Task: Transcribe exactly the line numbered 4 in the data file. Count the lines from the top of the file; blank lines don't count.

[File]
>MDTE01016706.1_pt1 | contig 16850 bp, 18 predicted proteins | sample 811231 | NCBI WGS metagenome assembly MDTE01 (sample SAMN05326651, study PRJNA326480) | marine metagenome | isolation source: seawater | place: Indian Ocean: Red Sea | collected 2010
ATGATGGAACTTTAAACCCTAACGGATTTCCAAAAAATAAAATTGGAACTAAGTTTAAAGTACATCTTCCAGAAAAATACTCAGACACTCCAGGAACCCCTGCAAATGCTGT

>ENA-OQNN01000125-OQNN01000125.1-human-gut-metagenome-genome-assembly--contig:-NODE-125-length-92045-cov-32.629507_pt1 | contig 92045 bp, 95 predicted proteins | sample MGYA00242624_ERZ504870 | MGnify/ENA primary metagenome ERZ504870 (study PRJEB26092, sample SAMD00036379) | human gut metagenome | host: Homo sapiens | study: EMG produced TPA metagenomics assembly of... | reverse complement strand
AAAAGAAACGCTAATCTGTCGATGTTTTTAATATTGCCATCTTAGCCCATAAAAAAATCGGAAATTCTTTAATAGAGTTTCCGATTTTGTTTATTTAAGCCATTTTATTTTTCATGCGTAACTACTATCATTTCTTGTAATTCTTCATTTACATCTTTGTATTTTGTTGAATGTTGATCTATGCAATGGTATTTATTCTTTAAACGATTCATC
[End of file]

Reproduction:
AAAAGAAACGCTAATCTGTCGATGTTTTTAATATTGCCATCTTAGCCCATAAAAAAATCGGAAATTCTTTAATAGAGTTTCCGATTTTGTTTATTTAAGCCATTTTATTTTTCATGCGTAACTACTATCATTTCTTGTAATTCTTCATTTACATCTTTGTATTTTGTTGAATGTTGATCTATGCAATGGTATTTATTCTTTAAACGATTCATC